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March 22, 2018

LThe Age Of Fashion Minimalism

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Post Marie Kondo's decluttering bible, The Life-Changing Magic of Tidying Up (which we talked about last year as a wellness trend to watch) and helped introduce the philosophy to the mainstream in 2014, nowadays, minimalism is part of the cultural zeitgeist. The fashion minimalism movement gained massive traction on social this year as a reaction against excessive consumption. What started as a very basic concept (clean lines, few prints, and no excesses), has morphed into a personalized, curated kind of minimalism (themes include sensuality, simplicity, androgyny). The nearly 5 million images tagged #minimalism on Instagram include monochromatic apparel, white sneakers, clouds, and grassy fields. So long as it's stylishly austere, it seems, it's minimalist.

America's tradition of fashion minimalism can be traced back to Calvin Klein's runway launch in 1968, defined by its simplicity and purity, although his was not a clinical minimalism. On the contrary, his designs aimed to reveal or enhance a sense of the body. In the decades that followed with fashion, minimalism started leaving room for personality in a way that garments that were too constructed or too embellished didn't allow. This idea of streamlining your wardrobe and spending less time fussing over an outfit certainly resonates with the modern woman and extends beyond the look—it's about consumers becoming completely aware of the whole process, from design through production, through use, and through the potential to reuse.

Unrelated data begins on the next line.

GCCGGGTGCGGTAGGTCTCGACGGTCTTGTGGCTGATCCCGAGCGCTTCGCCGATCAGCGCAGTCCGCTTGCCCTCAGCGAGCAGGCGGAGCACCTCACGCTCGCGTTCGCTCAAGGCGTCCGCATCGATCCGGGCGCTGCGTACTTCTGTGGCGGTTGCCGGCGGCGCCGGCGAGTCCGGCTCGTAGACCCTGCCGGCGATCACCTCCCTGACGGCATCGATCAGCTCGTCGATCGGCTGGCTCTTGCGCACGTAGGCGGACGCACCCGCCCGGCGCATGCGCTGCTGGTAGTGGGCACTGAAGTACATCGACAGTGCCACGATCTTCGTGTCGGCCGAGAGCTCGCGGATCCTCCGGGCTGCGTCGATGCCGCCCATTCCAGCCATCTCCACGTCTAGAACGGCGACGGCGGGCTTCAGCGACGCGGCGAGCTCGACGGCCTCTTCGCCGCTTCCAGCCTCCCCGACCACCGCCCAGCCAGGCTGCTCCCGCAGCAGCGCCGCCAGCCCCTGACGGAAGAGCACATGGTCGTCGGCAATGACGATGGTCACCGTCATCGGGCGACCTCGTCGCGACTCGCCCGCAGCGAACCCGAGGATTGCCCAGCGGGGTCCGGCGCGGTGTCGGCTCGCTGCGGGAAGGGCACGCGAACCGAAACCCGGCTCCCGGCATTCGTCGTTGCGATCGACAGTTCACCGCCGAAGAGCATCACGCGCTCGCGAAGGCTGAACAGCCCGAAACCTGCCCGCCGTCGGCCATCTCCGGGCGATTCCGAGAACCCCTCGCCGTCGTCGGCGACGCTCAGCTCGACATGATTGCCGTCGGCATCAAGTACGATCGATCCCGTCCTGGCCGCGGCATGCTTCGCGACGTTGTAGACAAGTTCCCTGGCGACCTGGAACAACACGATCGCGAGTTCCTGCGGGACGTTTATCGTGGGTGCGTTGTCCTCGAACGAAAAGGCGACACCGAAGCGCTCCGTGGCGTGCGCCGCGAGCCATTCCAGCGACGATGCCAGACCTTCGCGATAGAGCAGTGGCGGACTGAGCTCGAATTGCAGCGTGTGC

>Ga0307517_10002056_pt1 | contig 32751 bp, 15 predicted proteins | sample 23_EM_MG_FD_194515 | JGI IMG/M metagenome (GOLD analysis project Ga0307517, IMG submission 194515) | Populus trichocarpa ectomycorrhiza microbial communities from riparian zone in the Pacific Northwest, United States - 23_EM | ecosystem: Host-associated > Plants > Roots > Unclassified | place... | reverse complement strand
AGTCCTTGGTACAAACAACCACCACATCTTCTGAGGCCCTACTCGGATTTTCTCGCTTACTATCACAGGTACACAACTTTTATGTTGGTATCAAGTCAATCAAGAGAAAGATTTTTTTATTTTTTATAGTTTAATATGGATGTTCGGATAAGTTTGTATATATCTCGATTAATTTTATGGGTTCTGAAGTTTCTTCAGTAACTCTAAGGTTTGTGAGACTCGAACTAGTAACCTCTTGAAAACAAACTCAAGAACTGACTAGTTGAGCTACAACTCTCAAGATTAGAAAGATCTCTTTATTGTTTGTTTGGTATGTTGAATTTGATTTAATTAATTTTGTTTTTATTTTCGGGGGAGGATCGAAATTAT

The result is that it's the small details that speak the loudest. A growing number of homespun labels are currently at the forefront of the trend, proving that minimalism is anything but boring, and signals that the fashion industry is evolving toward greener practices and products. Many of the latest wave of sustainably minded designers have shifted their focus away from strictly organic materials (which tend to be basic) in favor of a more holistic approach that takes into account the entire life cycle of a piece of clothing, from its carbon footprint to the livelihood of who made it.

Launched this fall, Khaite is a balance of masculine and feminine that encapsulates the capsule wardrobe concept completely. Then there's designer Alnea Farahbella of Toit Volant, who's causing major fashion waves with her USA-made label committed to sustainable sourcing and manufacturing practices. LA-based label Saul shows that minimalism and pattern aren't mutually exclusive—everything is crafted from dead-stock vintage fabrics, giving the clothes a nostalgic feel. For Siizu, sustainability is the driving force behind every decision, and it all begins with the fabric. Dedicated to exclusively using textiles that are 100 percent organic and eco-friendly (even the packaging is completely recyclable), this is an online eco site for no-fuss pieces.

The take-away: There's no time like now to be you. Repeat pieces in creative ways, and only buy new things you can't live without. When we help set the standard, we enact change. Here's to a year of #noregrets.
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